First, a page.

Anesthesie en Outcome na Majeure Abdominale Heelkunde<br />Kan het peroperatieve anesthesiebeleid tijdens majeure (niet-va...
PostoperativeMorbidity and Mortality and the Surgical Procedure<br />Vascularsurgery<br />Myocardialinfarction<br />Total ...
Major AbdominalSurgery (MAS):PostoperativeMorbidity<br />Pulmonarycomplications<br />Cardiovascularcomplications<br />Prol...
Anesthesiafor MAS<br />Induction of anesthesia<br />Anesthetictechnique<br />Intraoperativefluid management<br />Optimalpe...
Surgery, Anesthesia and Outcome<br />Patientsafety<br />Mortality<br />Major morbidity<br />Patientsatisfaction<br />Minor...
Surgery, Anesthesia and Outcome<br />Patientsafety<br />Mortality<br />Major morbidity<br />Patientsatisfaction<br />Minor...
Major AbdominalSurgery (MAS) and <br />EpiduralAnesthesia and Analgesia (EAA):<br />What are the benefits?<br />
MAS and EAA: PostoperativeEffects(1)<br />Epiduralanalgesia provides superior postoperativeanalgesia<br />Localanesthetic ...
Meta-analysis of 16 prospectiveRCTs (1985-2005) comparingpostoperativeepiduralanalgesia and parenteralopioidanalgesiaafter...
Marret et al., Br J Surg (2007; 94: 665-73<br />
Marret et al., Br J Surg (2007; 94: 665-73<br />
MAS and EAA: PostoperativeEffects(2)<br />No reduction of postoperativemortality<br />No reduction of major postoperativem...
Meta-analysis of RTCs<br />Randomisation to intraoperativeneuraxialblockadeornot<br />141 trials (1971-1995)<br />9559 pat...
Remarks<br />General anesthesiaorneuraxialanesthesia<br />Effect of avoidance of generalanesthesia?<br />LMWH is now more ...
Meta-analyses of 65 RTCs (1966-1995)<br />Significantlyreducedincidence of atalectasiswithepiduralopioidscompared to syste...
MAS and EAA: PostoperativeEffects(2)<br />No reduction of postoperativemortality<br />No reduction of major postoperativem...
Ballantyne et al., J ClinAnesth (2005); 17:  382-91<br />
MAS and EAA: PostoperativeEffects(2)<br />No reduction of postoperativemortality<br />No reduction of major postoperativem...
Multicentre trial (15)<br />1021 patients<br />Intraabdominalsurgery<br />Aortic (37 %), gastric, biliaryorcolon<br />Rand...
Significantlybetterpostoperative pain control in the epiduralgroup<br />No significant difference in overall physical perf...
Overall, no significant difference in major complications<br />Nonaorticsurgery:  no significant difference<br />Aorticsur...
<ul><li>Multicentre (25 hospitals, 6 countries)</li></ul>915 high-riskpatients (at least 1 of 9 comorbidstates)<br />Major...
No significant differences in allocation<br />Rigg et al., Lancet (2002); 359<br />
71.3%<br />No significant differences in allocation<br />No significant differences in allocation<br />Rigg et al., Lancet...
Epiduralanalgesia was associatedwithlower pain scores during the first 3 postoperativedays<br />No significant difference ...
Selectednumber of predeterminedsubgroup analyses of Rigg et al. trial:<br /><ul><li>Increased risk of respiratorycomplicat...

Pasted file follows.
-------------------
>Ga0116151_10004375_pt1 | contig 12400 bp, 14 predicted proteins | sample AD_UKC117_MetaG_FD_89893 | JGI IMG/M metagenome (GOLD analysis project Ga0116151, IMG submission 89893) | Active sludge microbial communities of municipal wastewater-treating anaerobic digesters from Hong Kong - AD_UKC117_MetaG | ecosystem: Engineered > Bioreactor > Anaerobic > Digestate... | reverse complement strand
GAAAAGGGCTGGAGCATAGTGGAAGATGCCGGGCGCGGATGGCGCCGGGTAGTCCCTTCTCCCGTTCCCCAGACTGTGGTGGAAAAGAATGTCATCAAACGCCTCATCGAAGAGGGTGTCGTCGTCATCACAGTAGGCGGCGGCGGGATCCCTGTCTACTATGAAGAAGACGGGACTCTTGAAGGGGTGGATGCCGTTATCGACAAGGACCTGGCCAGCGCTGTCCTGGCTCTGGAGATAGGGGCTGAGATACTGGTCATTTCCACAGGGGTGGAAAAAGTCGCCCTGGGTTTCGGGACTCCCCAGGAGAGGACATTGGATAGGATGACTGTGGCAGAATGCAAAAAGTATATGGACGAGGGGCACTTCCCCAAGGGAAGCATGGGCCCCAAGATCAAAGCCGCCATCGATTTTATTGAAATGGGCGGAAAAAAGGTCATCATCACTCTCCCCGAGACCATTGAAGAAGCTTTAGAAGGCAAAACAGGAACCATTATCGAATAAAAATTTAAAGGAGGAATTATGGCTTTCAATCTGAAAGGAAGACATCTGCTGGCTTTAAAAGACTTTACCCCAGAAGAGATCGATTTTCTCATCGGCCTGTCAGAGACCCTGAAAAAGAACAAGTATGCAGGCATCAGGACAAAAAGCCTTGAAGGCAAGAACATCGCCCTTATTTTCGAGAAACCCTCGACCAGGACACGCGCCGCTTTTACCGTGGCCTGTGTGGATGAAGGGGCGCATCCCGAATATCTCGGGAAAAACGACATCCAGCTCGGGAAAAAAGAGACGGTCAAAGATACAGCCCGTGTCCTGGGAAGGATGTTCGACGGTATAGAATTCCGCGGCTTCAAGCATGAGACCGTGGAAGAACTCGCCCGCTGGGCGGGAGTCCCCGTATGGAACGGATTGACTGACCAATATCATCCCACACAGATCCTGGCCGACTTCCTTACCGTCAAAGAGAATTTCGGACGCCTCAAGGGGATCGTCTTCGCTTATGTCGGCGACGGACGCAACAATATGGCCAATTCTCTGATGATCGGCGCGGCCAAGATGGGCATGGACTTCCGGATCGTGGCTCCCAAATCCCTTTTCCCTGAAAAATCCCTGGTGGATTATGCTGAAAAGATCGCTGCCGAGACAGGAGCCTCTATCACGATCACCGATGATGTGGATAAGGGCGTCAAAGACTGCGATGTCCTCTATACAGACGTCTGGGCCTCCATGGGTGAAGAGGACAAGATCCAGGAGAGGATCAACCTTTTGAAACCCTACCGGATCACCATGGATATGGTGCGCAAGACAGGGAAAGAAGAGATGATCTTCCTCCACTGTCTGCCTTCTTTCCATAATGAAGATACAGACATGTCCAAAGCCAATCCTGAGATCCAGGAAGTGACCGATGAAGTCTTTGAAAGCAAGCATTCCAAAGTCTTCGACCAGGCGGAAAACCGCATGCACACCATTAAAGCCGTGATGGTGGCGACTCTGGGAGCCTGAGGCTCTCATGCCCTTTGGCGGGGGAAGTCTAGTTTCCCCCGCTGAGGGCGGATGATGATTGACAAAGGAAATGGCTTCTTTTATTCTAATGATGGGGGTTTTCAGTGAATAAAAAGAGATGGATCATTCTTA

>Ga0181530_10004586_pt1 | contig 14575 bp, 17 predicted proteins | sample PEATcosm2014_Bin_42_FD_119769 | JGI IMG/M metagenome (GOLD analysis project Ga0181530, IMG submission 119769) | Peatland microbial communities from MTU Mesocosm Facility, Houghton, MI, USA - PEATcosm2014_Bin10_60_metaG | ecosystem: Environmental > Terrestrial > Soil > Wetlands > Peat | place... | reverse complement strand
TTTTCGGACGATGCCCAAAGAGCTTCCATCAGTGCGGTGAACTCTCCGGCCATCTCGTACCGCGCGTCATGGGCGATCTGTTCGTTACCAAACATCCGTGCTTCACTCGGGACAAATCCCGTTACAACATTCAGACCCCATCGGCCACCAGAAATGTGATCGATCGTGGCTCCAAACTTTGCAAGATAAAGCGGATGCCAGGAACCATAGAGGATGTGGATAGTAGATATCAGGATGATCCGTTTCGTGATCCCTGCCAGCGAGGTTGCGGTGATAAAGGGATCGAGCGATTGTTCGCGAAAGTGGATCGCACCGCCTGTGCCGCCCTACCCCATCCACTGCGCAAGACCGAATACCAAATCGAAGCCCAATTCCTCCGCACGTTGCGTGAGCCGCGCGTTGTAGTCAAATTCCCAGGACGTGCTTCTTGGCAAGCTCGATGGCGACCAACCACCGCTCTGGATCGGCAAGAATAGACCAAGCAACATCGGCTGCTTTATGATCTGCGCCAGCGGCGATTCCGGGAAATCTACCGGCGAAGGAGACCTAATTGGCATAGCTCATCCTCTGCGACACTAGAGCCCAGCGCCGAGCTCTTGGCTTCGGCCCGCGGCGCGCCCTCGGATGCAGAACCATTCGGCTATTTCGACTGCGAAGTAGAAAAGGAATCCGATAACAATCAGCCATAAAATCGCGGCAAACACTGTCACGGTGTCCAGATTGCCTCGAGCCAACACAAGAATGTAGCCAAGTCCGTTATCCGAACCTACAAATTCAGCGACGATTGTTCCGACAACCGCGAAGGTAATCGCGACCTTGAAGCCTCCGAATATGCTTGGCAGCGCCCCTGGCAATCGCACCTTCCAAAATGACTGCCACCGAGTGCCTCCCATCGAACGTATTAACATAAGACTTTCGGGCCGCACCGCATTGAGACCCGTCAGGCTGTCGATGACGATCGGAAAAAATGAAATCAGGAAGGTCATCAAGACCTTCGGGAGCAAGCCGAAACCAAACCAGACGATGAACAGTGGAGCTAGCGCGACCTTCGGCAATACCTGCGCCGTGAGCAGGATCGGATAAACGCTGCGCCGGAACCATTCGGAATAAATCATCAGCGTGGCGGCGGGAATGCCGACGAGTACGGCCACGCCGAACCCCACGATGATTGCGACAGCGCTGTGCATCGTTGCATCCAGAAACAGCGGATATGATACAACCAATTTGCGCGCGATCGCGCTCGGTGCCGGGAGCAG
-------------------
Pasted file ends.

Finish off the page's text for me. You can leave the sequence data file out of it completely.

Increased risk of cardiaccomplications
Aorticsurgery</li></li></ul><li>The only significant differencebetweenepidural and controlgroups was respiratoryfailure.<b...
70 ASA I or II patients > 70 y<br />Meanageapproximately 76 y forbothgroups<br />Elective major abdominal(cancer) surgery<...
Pain relief was significantlybetterduring 5 postoperativedays in the epiduralgroup, at rest and aftercoughing<br />Mental ...
MAS and EAA: PostoperativeEffects(3)<br />Recently:<br />Positive effect onlong-term survival aftercancersurgery?<br />Int...
MAS and EAA: PostoperativeEffects(3)<br />Recently:<br />Positive effect onlong-term survival aftercancersurgery?<br />Sid...
MAS and EAA:Conclusions(1)<br />EAA for MAS consistentlyresults in superior postoperativeanalgesia and improvedrecovery of...
Surgery, Anesthesia and Outcome<br />Patientsafety<br />Mortality<br />Major morbidity<br />Patientsatisfaction<br />Minor...
MAS and EAA:Conclusions(2)<br /><ul><li>Epiduralanesthesia/analgesiafor major abdominalsurgery has is important in terms o...
However, sincean effect of epiduralanesthesia/analgesiaonmortality and major morbidityafter major abdominalsurgeryremainsu...
Anesthesia and Hypothermia<br />Anesthesia-relatedthermoregulatoryimpairment<br />Initially:  internal core to peripheralr...
Hypothermia and PerioperativeComplications(1)<br />Increasedblood loss and transfusionrequirement<br />Coagulopathy<br />I...
<ul><li>15 prospectiveRCTs (1966-2006) comparingnormothermicpatientswithpatientswho had mild (34-36 °C) intraoperativehypo...
Rajagopalan et al., Anesthesiology (2008); 108:  71-7<br />
Rajagopalan et al., Anesthesiology (2008); 108:  71-7<br />
Blood loss: estimated 16 % lower average fornormothermicvshypothermicpatients<br />Rajagopalan et al., Anesthesiology (200...
Transfusion: normothermia is associatedwith 22 % less risk thanhypothermia<br />Rajagopalan et al., Anesthesiology (2008);...
Hypothermia and PerioperativeComplications(2)<br />Increasedblood loss and transfusionrequirement<br />Surgicalwoundinfect...
Double blinded RCT<br />200 patients<br />Colorectalsurgery<br />All patients:  cefamandole, metronidazole<br />Randomyass...
Kurz et al.,  NEJM (1996); 334:  1209-15<br />